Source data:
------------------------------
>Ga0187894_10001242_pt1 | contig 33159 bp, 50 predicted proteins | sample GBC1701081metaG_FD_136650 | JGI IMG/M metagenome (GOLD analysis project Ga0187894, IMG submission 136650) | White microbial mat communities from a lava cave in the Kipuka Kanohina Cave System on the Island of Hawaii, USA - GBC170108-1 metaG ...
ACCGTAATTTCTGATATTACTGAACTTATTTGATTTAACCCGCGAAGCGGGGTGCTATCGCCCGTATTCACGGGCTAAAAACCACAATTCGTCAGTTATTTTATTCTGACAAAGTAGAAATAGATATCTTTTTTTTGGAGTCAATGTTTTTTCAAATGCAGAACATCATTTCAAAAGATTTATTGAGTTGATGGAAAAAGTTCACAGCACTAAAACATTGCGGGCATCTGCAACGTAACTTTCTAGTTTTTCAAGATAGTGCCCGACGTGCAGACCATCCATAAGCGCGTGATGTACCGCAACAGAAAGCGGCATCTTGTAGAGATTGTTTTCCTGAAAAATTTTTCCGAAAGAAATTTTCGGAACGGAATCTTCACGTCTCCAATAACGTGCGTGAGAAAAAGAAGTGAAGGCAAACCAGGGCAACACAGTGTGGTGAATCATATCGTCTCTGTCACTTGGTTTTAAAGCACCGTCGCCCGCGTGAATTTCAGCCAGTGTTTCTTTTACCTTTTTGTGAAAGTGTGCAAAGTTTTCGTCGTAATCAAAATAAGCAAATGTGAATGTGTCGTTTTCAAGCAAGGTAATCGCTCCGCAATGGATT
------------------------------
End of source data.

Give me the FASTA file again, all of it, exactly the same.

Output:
>Ga0187894_10001242_pt1 | contig 33159 bp, 50 predicted proteins | sample GBC1701081metaG_FD_136650 | JGI IMG/M metagenome (GOLD analysis project Ga0187894, IMG submission 136650) | White microbial mat communities from a lava cave in the Kipuka Kanohina Cave System on the Island of Hawaii, USA - GBC170108-1 metaG ...
ACCGTAATTTCTGATATTACTGAACTTATTTGATTTAACCCGCGAAGCGGGGTGCTATCGCCCGTATTCACGGGCTAAAAACCACAATTCGTCAGTTATTTTATTCTGACAAAGTAGAAATAGATATCTTTTTTTTGGAGTCAATGTTTTTTCAAATGCAGAACATCATTTCAAAAGATTTATTGAGTTGATGGAAAAAGTTCACAGCACTAAAACATTGCGGGCATCTGCAACGTAACTTTCTAGTTTTTCAAGATAGTGCCCGACGTGCAGACCATCCATAAGCGCGTGATGTACCGCAACAGAAAGCGGCATCTTGTAGAGATTGTTTTCCTGAAAAATTTTTCCGAAAGAAATTTTCGGAACGGAATCTTCACGTCTCCAATAACGTGCGTGAGAAAAAGAAGTGAAGGCAAACCAGGGCAACACAGTGTGGTGAATCATATCGTCTCTGTCACTTGGTTTTAAAGCACCGTCGCCCGCGTGAATTTCAGCCAGTGTTTCTTTTACCTTTTTGTGAAAGTGTGCAAAGTTTTCGTCGTAATCAAAATAAGCAAATGTGAATGTGTCGTTTTCAAGCAAGGTAATCGCTCCGCAATGGATT